But let's face facts: some religions, if given the opportunity, would impose their particular viewpoint on everyone, at the exclusion of all other viewpoints, and the people who wrote the Bill of Rights feared THAT just as much as they did the idea of a state-sanctioned religion.

They'd seen the results of of theocratic rule, both in the form of church run states AND state run churches, and decided neither was acceptible.

August Mr. Comte: No argument from me about a theocracy-free zone, but the possibility of theocracy in latter-day America is risibly remote. As an unintended consequence of 1st Amendment ambiguity, there is an exaggerated tendency to purge religious expression from public life. Once shunned, the catechisms & observances of strong atheism now have almost theocratic power in defining the terms of debate about church & state. As for a separation of Frank Church & state, mission accomplished.

If prayer is useless, how does one explain John of God in Brazil? He has healed over 100,000 people over a several year span using prayer and traditional spiritual healing. He has healed AIDS, cancer, MS, etc., all the diseases our modern medicine cannot. He is regularly recorded and taped by puzzled Western doctors. He says God does the healing, not him.

Put that in your pipe and smoke it.

OH -- and he does it all for FREE!

"You CANNOT ... petition the Lord ... with prayer!" - Jim Morrison

The previous post needs an honest answer. Has anyone here successfully petitioned the Lord or the Goddess with intercessory prayer?

And tying up Luce Enz about the Constitution, OTLA is correct. We don't know the final answer to what the Fathers meant in 1787, and we should demand a paternity test. We don't totally know what Thomas Jefferson meant in his 1802 rap to the Danbury Baptists about a wall of separation. He do know this: the Constitution is whatever Ruth Buzzi Ginzberg & 8 old men in long black dresses say it is.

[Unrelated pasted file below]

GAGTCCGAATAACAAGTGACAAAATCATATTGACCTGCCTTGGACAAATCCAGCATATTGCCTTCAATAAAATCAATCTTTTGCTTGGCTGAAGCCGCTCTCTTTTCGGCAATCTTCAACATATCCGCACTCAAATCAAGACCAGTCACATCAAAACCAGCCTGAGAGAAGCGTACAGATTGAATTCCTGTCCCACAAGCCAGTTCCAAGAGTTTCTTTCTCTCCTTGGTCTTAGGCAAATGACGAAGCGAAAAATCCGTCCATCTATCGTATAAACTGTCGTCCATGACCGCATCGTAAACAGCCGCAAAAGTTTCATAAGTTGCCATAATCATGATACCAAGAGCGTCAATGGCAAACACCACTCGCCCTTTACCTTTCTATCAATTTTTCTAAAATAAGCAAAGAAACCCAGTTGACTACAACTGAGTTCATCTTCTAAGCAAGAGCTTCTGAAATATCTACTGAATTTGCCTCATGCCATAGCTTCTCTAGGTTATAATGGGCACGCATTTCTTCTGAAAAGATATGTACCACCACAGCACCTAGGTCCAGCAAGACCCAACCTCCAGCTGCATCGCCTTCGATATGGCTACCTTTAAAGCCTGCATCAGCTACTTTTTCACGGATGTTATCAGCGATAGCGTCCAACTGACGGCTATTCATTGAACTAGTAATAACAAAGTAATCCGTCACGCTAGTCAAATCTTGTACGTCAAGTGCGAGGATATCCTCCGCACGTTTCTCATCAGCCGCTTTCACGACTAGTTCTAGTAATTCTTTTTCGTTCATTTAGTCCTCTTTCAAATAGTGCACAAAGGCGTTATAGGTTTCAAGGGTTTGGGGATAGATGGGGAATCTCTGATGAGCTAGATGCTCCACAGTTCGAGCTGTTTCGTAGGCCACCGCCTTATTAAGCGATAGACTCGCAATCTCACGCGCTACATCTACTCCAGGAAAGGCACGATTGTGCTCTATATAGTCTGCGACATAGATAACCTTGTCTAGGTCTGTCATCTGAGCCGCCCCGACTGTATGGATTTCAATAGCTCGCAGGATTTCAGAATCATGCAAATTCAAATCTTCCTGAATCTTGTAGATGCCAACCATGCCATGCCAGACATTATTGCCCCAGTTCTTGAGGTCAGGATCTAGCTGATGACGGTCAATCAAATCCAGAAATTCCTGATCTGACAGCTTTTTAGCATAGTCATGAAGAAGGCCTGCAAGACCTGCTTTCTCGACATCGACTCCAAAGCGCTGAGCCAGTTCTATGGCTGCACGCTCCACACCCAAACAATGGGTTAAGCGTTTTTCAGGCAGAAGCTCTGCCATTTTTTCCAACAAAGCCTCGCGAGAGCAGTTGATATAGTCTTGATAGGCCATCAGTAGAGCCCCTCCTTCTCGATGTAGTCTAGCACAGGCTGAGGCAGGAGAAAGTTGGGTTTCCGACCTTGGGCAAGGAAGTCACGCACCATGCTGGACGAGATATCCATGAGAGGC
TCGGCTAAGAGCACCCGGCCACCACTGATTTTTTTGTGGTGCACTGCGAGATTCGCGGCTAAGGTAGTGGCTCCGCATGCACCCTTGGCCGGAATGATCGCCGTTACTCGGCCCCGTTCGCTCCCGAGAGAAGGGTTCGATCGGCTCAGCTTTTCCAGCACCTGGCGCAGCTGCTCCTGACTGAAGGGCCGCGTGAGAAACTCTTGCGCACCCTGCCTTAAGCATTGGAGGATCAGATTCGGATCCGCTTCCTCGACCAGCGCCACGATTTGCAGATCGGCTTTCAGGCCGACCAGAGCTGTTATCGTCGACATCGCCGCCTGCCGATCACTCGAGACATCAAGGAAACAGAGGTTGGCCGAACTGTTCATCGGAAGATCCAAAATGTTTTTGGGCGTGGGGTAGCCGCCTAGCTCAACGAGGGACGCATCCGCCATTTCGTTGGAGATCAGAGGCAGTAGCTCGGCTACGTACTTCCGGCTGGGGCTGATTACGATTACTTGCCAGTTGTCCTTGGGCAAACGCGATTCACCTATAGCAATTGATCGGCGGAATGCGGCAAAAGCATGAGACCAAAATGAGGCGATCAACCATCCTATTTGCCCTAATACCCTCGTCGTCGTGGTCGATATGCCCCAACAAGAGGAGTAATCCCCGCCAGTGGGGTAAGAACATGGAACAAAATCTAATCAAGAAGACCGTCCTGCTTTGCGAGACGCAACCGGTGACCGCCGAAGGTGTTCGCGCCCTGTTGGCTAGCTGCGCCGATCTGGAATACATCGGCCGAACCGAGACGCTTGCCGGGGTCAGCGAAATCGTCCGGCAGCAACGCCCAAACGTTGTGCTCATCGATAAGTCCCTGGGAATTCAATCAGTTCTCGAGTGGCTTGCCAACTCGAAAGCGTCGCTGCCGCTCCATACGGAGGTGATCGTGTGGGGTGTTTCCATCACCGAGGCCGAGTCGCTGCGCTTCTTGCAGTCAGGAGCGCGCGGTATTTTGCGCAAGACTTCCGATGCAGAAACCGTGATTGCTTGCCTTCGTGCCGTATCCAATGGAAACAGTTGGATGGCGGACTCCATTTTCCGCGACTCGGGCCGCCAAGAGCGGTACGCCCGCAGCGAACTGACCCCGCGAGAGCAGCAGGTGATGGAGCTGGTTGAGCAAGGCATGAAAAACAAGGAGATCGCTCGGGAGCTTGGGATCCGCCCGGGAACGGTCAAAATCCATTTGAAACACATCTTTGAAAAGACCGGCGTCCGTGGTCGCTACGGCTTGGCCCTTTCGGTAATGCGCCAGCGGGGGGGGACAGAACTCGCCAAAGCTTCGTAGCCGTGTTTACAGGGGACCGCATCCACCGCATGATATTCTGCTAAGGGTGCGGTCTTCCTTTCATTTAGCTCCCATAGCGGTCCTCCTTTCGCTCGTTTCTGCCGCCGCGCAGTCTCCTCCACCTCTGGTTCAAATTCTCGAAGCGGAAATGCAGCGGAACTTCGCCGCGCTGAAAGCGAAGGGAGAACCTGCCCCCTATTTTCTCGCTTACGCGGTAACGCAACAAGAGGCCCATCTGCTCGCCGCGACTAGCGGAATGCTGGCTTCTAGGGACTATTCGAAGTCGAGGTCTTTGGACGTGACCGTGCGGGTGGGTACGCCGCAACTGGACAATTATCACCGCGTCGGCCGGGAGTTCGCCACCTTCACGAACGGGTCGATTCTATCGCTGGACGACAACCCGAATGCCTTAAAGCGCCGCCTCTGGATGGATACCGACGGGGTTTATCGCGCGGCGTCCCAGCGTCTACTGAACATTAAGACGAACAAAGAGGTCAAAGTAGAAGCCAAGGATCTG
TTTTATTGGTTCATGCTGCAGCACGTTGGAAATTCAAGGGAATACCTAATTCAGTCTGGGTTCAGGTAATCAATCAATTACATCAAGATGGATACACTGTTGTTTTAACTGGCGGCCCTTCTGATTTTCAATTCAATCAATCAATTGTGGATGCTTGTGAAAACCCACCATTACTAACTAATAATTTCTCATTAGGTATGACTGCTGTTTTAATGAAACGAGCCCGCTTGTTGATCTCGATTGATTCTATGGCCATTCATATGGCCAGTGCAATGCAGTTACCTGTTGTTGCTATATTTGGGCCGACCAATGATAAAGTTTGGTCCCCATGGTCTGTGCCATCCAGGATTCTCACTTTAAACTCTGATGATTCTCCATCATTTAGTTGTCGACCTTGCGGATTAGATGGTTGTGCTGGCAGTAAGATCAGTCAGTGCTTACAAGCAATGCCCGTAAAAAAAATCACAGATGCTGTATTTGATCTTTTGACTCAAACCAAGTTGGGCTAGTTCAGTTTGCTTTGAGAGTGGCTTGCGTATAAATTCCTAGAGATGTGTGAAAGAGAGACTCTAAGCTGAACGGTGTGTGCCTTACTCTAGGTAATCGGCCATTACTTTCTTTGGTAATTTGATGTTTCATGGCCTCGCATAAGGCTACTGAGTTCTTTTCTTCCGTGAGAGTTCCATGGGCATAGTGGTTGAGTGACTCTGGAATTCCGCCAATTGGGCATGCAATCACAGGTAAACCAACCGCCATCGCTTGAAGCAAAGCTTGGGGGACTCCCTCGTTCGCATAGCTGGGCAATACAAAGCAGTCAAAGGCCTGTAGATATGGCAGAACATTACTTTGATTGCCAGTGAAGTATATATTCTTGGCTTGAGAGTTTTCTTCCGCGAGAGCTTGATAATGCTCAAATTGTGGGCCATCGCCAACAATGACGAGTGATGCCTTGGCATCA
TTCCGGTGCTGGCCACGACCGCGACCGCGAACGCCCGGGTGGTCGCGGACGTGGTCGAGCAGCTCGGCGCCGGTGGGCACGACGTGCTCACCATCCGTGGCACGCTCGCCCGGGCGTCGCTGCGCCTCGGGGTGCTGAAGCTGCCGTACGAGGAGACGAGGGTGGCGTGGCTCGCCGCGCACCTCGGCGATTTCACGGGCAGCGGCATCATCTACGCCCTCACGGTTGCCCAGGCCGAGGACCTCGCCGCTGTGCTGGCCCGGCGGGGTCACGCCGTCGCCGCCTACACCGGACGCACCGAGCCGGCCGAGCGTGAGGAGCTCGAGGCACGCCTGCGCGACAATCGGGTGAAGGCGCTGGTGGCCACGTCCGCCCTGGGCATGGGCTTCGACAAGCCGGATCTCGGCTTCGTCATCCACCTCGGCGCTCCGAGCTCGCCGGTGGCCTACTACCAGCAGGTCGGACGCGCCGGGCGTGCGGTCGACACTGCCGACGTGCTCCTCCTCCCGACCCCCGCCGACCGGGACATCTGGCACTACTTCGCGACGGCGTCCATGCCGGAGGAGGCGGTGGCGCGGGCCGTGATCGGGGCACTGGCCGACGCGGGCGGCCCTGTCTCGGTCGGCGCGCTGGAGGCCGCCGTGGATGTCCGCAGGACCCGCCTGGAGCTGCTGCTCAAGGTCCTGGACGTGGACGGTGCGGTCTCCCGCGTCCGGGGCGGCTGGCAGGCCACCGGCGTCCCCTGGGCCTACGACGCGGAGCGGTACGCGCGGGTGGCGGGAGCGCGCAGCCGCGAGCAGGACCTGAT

The Stranger hates Christians and especially Christian prayer. Please go to one of the boring mainstream newspapers with your Christianity.

For the record, I don't hate Christians qua Christians but I do despise some of the contemporary cultural bullshit that gets smuggled into Christianity and then re-branded as holy and Biblical.

Christians do smuggle contemporary cultural bullshit into their cult. And do absurd things "in the name of God"

You just don't see the Jews bringing that level of contemporay cultural bullshit into their religion, and they've never done the kinds of things "in the name of God" that the Christians have.

We're lucky to have an anti-Christian publication in our town, it's a nasty cult. Please don't go soft on the Christians. It's good policy to hate all Christians and not get tricked into their bullshit, Stranger readers have come to expect that.

In future, when referring to studies done in the medical literature, it is probably a good idea to include the relevent Journal. The Journal in which the above study was published was the AHJ (American Heart Journal). This is important if someone wants to read the original article and assess the methodologies directly, as opposed to third hand. Almost all English language scientific literature abstracts can be accessed on the PubMed website.